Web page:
It's no secret that I've been having difficulty finding a car. After consulting eight different dealerships over the last month (maybe more, but I've stopped counting), I have had to concede defeat. There simply isn't any way for me to get a car right now, and for someone who is used to working at a problem until I find a solution, that's hard for me to accept. I am a Make-Things-Work, Get-Shit-Done machine, and giving up is really tough for me.
This morning on my ride in to work, I started to notice Serenity making this weird popping sound every once in a while. I have no idea what it means; it didn't seem to affect the drive at all. But, naturally, it worries me. She's started to squeak again too, and I didn't realize how bad the brakes were until I test-drove another car last weekend and kept jerking to a stop because those brakes were so responsive.
I decided, around the 17-mile mark, to write a letter to the president of Toyota in the US. I know this will get me nowhere and that there is almost no likelihood that he would actually read it, but I just needed to vent my frustrations at a situation that seems so ridiculous. Here is the letter, with some redactions:
James LentzToyota Motor Sales, U.S.A., Inc. (TMS)
xxxxxxxxxx xxx xxxxxxxx
May 20, 2011
Dear Mr. Lentz,
You don’t know me. I’m just a struggling middle-class American, like so many these days. If you even see this letter, which I know is highly unlikely, you will be far removed from my everyday life, in what is probably a very large office that has a very large paycheck associated with it. But, I’m not trying to make you feel bad for making more money than I do; you worked to get where you are too. I just want you to remember the people like me.
I’ve never been in a place where money came easy. Growing up as the youngest of five girls, my parents constantly struggled to make ends meet. One of my earliest memories is of the Boy Scouts bringing us Thanksgiving dinner one year, and the boxes of food we used to get from our church. We moved a lot, and I grew up hearing the word “no” a lot too. When I went away to college, it was on scholarships and financial aid; my parents could not pay for anything beyond a plane ticket to get me there. It was an expensive school, and like most people, I ended up heavily in debt by the time I was finished. I struggled through my twenties, living with my sister because I never made enough to afford to live on my own. After sharing so little space with so many people growing up, independence was a rare and treasured thing, something I wanted more than anything else. Finally, after two years of planning and scrimping and saving, I moved from Chicago to Long Beach, CA, into my own tiny apartment with nothing left in my savings and hopefully a good job waiting for me.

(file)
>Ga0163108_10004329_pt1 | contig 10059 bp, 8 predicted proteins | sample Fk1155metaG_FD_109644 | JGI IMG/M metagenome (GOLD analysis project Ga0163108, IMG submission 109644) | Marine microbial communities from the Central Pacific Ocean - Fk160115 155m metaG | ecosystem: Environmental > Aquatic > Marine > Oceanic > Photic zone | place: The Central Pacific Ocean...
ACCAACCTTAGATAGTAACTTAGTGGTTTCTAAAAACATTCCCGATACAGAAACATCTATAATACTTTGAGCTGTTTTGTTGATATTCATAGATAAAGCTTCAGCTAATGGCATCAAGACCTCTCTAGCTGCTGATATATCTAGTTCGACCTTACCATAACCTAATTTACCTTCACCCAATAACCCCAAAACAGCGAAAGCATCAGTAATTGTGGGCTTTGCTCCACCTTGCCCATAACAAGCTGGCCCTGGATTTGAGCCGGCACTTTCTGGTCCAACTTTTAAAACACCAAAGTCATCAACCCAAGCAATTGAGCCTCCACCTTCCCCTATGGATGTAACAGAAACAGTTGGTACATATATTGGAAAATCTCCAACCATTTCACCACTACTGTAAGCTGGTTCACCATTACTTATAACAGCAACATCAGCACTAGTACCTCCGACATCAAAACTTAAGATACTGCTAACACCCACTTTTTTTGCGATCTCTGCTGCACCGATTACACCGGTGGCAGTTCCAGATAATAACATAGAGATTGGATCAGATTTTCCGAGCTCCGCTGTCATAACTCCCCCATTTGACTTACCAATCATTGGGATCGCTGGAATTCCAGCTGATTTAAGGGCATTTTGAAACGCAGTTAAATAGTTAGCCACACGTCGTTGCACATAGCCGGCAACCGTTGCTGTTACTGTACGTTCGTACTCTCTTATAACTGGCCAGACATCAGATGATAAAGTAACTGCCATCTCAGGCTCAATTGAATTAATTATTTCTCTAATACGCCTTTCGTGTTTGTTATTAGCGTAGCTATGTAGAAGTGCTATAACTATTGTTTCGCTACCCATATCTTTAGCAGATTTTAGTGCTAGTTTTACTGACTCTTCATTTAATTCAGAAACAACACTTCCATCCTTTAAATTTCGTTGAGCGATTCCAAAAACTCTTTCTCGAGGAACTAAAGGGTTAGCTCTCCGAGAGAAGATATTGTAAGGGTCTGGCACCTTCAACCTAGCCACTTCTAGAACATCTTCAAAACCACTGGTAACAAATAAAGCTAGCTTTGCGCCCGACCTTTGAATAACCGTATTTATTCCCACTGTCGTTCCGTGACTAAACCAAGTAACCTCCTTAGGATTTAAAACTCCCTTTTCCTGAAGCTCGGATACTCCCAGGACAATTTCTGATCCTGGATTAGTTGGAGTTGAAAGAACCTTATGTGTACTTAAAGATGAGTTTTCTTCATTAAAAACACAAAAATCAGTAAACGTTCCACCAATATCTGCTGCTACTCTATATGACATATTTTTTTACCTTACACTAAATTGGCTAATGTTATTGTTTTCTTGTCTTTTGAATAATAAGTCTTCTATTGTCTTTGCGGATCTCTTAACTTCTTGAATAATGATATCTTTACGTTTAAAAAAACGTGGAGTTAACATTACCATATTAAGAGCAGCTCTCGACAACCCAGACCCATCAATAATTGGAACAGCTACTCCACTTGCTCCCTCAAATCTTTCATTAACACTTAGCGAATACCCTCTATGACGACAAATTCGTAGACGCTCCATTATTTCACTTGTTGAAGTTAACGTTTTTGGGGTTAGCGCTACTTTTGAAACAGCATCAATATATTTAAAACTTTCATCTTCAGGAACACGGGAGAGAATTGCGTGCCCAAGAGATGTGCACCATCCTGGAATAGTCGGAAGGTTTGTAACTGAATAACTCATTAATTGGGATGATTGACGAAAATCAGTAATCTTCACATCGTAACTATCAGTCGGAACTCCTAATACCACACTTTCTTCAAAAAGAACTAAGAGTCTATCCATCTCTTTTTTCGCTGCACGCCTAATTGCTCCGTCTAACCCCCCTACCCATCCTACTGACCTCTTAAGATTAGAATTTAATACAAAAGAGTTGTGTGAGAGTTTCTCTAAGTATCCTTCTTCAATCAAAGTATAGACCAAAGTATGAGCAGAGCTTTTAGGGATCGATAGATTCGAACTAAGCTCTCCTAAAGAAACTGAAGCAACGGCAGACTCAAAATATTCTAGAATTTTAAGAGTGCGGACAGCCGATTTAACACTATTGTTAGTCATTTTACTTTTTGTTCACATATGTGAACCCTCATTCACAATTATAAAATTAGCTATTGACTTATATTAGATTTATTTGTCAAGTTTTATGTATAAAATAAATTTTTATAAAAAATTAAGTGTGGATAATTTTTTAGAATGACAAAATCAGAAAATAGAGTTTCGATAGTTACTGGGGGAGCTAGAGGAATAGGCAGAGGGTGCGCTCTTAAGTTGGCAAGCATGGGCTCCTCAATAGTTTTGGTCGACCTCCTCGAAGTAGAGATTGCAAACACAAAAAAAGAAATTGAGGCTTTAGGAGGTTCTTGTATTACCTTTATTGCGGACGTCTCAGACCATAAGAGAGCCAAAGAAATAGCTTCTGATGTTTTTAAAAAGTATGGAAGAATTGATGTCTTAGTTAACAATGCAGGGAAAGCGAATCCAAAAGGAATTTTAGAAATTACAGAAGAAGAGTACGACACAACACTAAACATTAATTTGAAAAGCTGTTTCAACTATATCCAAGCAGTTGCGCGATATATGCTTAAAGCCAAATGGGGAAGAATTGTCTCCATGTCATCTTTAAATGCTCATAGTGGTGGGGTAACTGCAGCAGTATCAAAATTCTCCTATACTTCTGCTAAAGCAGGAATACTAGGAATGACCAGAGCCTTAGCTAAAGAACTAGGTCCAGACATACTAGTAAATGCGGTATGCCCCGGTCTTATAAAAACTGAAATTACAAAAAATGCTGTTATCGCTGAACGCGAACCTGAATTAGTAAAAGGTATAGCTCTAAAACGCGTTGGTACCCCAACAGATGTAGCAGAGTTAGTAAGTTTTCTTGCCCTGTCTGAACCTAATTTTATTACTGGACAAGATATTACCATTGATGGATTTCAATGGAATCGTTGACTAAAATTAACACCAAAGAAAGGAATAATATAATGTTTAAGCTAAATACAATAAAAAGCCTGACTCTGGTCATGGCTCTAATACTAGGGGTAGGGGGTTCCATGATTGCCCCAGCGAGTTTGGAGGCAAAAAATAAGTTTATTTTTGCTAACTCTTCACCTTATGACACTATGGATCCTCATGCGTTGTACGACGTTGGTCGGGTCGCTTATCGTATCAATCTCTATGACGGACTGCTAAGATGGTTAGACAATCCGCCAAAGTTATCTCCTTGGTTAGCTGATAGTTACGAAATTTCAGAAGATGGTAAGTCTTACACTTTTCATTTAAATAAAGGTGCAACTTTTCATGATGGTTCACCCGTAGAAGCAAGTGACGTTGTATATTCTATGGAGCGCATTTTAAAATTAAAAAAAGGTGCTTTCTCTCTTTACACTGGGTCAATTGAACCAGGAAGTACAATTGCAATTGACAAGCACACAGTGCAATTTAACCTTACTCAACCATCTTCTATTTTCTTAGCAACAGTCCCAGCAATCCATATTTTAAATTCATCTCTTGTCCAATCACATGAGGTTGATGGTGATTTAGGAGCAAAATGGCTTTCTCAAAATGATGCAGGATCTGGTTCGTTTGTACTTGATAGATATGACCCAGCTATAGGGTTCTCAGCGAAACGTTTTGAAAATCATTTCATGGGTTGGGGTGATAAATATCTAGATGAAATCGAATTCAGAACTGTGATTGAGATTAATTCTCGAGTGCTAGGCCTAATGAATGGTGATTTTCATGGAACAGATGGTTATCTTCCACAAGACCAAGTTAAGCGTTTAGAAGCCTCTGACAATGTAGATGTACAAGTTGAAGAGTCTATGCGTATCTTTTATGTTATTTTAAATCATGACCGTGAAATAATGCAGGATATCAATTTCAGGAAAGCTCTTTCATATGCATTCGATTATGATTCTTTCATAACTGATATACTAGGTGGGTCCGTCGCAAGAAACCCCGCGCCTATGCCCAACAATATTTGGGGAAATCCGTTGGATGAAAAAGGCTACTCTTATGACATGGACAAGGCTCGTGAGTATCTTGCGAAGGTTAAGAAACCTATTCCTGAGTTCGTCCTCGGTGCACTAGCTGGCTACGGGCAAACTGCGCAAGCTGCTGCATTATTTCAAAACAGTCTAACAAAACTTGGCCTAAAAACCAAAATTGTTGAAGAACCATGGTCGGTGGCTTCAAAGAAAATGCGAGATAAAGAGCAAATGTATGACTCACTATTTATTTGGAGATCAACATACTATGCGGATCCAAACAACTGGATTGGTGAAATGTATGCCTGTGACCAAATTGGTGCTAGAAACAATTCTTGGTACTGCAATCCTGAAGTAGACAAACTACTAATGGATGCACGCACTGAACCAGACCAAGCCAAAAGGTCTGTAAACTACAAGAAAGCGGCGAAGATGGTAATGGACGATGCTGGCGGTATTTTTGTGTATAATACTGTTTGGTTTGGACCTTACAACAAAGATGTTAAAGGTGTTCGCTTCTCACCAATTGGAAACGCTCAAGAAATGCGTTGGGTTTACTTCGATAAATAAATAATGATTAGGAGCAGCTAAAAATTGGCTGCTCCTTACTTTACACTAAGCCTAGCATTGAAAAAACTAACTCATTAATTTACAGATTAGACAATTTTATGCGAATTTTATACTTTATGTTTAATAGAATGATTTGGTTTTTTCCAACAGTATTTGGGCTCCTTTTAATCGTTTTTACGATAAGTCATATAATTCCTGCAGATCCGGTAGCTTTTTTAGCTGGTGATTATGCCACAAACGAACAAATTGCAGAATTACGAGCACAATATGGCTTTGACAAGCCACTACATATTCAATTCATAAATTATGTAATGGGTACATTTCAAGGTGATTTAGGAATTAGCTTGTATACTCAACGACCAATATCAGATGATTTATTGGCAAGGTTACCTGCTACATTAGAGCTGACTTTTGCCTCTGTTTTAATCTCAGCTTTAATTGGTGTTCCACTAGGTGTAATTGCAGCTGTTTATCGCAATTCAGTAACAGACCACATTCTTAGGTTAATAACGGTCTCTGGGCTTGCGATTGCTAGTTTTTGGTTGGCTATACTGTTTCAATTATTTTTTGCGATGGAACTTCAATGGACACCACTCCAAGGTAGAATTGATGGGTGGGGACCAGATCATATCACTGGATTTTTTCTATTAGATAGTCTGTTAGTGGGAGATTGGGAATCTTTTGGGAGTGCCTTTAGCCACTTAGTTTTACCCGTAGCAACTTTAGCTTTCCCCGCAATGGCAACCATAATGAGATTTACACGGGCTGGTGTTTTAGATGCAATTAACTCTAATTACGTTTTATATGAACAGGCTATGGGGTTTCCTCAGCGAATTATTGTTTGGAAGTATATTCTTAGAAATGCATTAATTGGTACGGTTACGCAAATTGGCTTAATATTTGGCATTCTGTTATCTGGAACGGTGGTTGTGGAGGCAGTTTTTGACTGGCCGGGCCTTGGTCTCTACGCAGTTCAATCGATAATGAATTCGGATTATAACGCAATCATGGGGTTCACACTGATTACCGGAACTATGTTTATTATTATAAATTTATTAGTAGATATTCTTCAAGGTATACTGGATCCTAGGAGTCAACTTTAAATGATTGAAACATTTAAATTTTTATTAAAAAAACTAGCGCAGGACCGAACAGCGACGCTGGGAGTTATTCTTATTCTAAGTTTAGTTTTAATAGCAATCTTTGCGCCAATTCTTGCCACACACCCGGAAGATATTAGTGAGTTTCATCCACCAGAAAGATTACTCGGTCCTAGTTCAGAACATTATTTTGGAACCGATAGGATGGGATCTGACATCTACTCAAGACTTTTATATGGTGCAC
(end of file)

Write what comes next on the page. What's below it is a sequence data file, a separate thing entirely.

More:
Unfortunately, the job wasn’t so good. I’d fought to try to build up my credit before the move, but the job that was supposed to be full time and pay a livable wage was actually part time, and barely paid enough to pay my rent and eat. My loved ones back in Chicago, not rich people themselves, were sending me money so I wouldn’t starve. For two months I desperately searched for other, better work, spending every free moment trying to survive. And, the car I had brought from Chicago was dying.
My xxxxxxxxxxxxx was a gift from my father the year before. I had only gotten my driver’s license recently; in Chicago, there’s usually little reason for a car, as the public transit is so prevalent. But, when I decided to move to California, I knew without a doubt that I would need a car. Every spare dollar went into my savings for the move, so there was nothing left to buy a car. So, my father, who was about to get a new car himself, gave me the xxxxxxx. It’s old. There’s rust everywhere. The rearview mirror fell off soon after I transferred the car to my name, and I’ve never been able to reattach it. The driver’s side door sticks. The A/C is broken. The top speed is 65, and she shakes like a palsy victim even at that speed. She stalls. I have a great amount of affection for her, she’s my first car, but I know she’s dangerous to drive: one bad day on the 405 and I could become one of those four-car accidents that make other drivers late for work. Every day I get in and pray as I turn the key, hoping I will make it safely to my destination.